Then I did a full charge overnight, ran it to the red battery light yesterday (although power output was not reduced at that point), and then did a full charge again last night.

So, the very first time I plugged in the charger it was at about 20% charge, but I've since emptied and charged it full.

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Re: Has my charger died?

rah3a wrote:

Actually, the battery light came on but there was no corresponding reduction in power like I was used to before. Also, the battery light came on and stayed on, whereas previously I was used to it going on and off as I accelerated or went up and down hills.

Its entirely due to the new firmware,

the red light going on and off from acceleration or up and down hills suggests you had pretty old firmare loaded previously.

Matt

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Daily Ride:
2007 Vectrix, modified with 42 x Thundersky 60Ah
Vectrix 60Ah Lithium Tyres Fuel Registration Insurance cycle analyst replacement TC Charger
conversion
Spent so far: $5800 + $7000 + $1720 + $960 + $320 + $720 + $140 + $600
Cost to do it again: $2500 + $5600 + $1720 + $960 + $320 + $720 + $140 + $600
Cost for a Petrol bike:$6000 + + $1440 + $6000 + $800 + $1400 + $3200 servicing
Total spent: $17260
Total to do again: $12560
Total to have used a petrol bike: $18840
Total distance travelled so far: 79'120km

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Re: Has my charger died?

I've done some more disassembly, and here are some pictures.

DSCF0726.JPG
DSCF0727.JPG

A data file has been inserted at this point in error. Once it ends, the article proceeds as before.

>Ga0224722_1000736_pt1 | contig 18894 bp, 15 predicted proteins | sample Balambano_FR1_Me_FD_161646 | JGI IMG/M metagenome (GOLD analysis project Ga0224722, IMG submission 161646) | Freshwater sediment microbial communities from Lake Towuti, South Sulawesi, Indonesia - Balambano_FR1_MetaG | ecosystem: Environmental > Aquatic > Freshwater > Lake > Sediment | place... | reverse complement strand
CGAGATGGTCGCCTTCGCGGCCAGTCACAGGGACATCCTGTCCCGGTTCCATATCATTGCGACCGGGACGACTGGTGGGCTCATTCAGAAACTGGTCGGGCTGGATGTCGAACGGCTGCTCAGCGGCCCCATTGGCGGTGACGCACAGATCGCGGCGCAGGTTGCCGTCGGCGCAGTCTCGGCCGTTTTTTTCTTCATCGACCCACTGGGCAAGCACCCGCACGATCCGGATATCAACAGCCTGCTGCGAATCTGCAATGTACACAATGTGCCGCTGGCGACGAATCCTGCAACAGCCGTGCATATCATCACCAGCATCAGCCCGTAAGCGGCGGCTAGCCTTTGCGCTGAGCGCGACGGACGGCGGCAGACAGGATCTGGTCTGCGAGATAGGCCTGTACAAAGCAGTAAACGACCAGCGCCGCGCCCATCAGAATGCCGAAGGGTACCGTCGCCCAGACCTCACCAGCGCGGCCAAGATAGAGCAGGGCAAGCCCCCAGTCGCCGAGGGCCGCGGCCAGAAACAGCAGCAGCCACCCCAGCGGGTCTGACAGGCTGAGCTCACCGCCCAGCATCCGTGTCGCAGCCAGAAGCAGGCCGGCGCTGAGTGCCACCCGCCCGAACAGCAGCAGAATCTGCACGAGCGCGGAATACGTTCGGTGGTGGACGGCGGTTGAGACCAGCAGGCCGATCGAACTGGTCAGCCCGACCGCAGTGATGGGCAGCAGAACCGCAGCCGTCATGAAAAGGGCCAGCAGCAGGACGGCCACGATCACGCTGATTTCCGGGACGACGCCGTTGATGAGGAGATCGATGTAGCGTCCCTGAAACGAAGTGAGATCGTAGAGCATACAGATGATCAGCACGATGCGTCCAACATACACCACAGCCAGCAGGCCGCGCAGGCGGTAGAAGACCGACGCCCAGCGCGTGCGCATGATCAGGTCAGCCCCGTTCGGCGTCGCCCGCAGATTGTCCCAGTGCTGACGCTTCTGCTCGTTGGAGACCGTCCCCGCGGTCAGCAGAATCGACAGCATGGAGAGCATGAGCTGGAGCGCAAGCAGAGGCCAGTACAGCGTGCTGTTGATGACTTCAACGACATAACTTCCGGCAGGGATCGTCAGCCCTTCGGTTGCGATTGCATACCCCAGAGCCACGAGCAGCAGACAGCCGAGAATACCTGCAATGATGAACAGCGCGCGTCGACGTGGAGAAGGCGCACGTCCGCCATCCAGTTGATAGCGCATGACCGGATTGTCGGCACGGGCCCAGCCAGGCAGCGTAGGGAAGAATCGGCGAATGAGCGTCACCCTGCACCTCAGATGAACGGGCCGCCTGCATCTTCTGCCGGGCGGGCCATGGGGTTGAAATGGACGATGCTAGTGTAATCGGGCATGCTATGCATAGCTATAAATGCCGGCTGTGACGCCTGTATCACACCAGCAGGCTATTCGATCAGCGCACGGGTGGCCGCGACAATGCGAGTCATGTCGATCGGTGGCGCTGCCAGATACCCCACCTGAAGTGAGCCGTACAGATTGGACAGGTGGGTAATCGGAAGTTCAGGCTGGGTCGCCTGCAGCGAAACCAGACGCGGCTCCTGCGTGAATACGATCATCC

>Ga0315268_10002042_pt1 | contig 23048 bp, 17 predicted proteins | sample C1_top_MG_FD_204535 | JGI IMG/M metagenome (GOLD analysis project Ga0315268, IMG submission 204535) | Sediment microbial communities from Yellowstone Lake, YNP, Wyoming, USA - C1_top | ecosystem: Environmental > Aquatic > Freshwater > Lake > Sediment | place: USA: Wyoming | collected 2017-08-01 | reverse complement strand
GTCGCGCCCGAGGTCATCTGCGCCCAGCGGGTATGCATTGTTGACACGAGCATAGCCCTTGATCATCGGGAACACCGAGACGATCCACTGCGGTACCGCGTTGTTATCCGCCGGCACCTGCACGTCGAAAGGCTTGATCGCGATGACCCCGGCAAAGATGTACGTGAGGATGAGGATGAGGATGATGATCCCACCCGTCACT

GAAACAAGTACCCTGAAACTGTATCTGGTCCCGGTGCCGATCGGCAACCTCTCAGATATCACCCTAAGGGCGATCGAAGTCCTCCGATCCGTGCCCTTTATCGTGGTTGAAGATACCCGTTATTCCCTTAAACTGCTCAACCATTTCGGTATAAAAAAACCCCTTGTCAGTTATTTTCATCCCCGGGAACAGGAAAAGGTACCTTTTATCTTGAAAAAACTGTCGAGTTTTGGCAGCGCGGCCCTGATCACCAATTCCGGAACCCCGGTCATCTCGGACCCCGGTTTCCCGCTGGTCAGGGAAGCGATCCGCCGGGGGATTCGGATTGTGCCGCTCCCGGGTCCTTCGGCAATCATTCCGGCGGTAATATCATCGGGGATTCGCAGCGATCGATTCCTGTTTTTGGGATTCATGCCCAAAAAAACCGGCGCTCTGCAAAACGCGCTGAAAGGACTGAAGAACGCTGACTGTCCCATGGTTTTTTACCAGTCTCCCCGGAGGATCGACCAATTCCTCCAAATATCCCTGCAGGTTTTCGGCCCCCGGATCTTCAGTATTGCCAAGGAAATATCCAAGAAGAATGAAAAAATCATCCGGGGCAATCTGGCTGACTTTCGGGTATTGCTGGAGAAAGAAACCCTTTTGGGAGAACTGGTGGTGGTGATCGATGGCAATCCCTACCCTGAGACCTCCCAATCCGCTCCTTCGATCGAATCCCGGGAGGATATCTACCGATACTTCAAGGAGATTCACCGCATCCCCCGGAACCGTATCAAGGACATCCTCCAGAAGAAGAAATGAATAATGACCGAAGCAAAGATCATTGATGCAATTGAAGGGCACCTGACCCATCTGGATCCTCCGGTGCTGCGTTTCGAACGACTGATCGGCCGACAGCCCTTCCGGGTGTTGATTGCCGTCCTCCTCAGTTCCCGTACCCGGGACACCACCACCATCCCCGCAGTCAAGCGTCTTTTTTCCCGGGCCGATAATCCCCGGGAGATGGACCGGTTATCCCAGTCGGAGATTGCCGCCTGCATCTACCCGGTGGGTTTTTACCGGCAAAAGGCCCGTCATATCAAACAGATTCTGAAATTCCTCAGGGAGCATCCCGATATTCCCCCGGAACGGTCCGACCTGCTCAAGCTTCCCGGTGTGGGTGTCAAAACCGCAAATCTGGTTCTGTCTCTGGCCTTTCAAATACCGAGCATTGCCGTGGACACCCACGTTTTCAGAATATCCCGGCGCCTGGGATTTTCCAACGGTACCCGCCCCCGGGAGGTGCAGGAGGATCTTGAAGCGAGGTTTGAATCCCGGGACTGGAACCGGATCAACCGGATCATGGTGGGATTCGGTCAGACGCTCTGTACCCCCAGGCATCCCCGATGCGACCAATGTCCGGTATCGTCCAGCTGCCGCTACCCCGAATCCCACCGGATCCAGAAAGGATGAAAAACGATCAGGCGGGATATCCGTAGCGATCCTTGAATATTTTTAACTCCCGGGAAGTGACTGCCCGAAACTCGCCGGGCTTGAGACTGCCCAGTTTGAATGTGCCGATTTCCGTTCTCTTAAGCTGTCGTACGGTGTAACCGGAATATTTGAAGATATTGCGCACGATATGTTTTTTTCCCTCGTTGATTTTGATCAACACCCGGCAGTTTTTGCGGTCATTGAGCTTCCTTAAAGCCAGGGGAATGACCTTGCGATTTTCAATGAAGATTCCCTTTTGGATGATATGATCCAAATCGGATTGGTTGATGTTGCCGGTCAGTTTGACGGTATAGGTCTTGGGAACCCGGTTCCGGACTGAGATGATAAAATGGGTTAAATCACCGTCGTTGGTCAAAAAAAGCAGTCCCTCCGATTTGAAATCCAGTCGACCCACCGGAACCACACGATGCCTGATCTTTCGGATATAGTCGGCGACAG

DSCF0728.JPG
DSCF0731.JPG
DSCF0732.JPG
DSCF0733.JPG

Question:
The white resistor is clearly damaged. What is the NTE equivalent for this part (what do I need to know to replace it)?
DSCF0744.JPG

Do you think the red part is also damaged? Is there any way to verify?

I de-soldered the white part:
DSCF0818.JPG
DSCF0819.JPG

Sorry for my dumb electronic questions, and slowness to respond. (insert lame excuse here__________)

If I can get replacement part(s), I will put it back together and give it a try--and report back, of course.

Thanks for your help so far.

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Re: Has my charger died?

Looks like the white part is a high wattage resistor that has been mentioned, I believe, previously as the main culprit for charger failure but it might still be OK, just gotten very hot and melted the red component next to it which has left a load of burnt (red part) plastic all over the resistor making it look dead.

(Ignore the rest of this if I am teaching you to suck eggs! I'm afraid I got a bit carried away. And by 'lead' I mean 'leed' as in the bit of wire coming out the end of the component!)